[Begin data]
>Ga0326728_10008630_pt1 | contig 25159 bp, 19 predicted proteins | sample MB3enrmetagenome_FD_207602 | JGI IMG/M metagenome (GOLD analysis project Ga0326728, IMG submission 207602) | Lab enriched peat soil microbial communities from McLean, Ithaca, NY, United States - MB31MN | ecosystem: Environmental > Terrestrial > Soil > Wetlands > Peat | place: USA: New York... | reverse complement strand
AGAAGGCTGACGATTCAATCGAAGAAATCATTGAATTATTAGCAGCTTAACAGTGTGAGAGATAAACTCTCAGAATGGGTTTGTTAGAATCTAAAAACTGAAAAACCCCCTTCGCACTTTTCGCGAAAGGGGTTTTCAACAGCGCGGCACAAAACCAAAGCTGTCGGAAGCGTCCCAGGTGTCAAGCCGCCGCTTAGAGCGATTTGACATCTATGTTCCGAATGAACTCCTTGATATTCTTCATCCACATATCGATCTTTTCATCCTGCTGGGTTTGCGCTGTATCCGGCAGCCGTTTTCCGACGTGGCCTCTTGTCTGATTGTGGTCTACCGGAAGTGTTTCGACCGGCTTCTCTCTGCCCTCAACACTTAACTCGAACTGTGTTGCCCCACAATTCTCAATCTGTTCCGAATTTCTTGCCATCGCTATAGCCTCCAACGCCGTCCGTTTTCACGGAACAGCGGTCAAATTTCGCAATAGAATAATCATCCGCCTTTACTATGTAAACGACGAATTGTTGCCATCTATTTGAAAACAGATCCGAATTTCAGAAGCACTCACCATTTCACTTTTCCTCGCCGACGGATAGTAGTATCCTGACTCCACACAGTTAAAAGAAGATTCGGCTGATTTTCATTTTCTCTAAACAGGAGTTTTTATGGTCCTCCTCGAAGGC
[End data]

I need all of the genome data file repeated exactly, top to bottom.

>Ga0326728_10008630_pt1 | contig 25159 bp, 19 predicted proteins | sample MB3enrmetagenome_FD_207602 | JGI IMG/M metagenome (GOLD analysis project Ga0326728, IMG submission 207602) | Lab enriched peat soil microbial communities from McLean, Ithaca, NY, United States - MB31MN | ecosystem: Environmental > Terrestrial > Soil > Wetlands > Peat | place: USA: New York... | reverse complement strand
AGAAGGCTGACGATTCAATCGAAGAAATCATTGAATTATTAGCAGCTTAACAGTGTGAGAGATAAACTCTCAGAATGGGTTTGTTAGAATCTAAAAACTGAAAAACCCCCTTCGCACTTTTCGCGAAAGGGGTTTTCAACAGCGCGGCACAAAACCAAAGCTGTCGGAAGCGTCCCAGGTGTCAAGCCGCCGCTTAGAGCGATTTGACATCTATGTTCCGAATGAACTCCTTGATATTCTTCATCCACATATCGATCTTTTCATCCTGCTGGGTTTGCGCTGTATCCGGCAGCCGTTTTCCGACGTGGCCTCTTGTCTGATTGTGGTCTACCGGAAGTGTTTCGACCGGCTTCTCTCTGCCCTCAACACTTAACTCGAACTGTGTTGCCCCACAATTCTCAATCTGTTCCGAATTTCTTGCCATCGCTATAGCCTCCAACGCCGTCCGTTTTCACGGAACAGCGGTCAAATTTCGCAATAGAATAATCATCCGCCTTTACTATGTAAACGACGAATTGTTGCCATCTATTTGAAAACAGATCCGAATTTCAGAAGCACTCACCATTTCACTTTTCCTCGCCGACGGATAGTAGTATCCTGACTCCACACAGTTAAAAGAAGATTCGGCTGATTTTCATTTTCTCTAAACAGGAGTTTTTATGGTCCTCCTCGAAGGC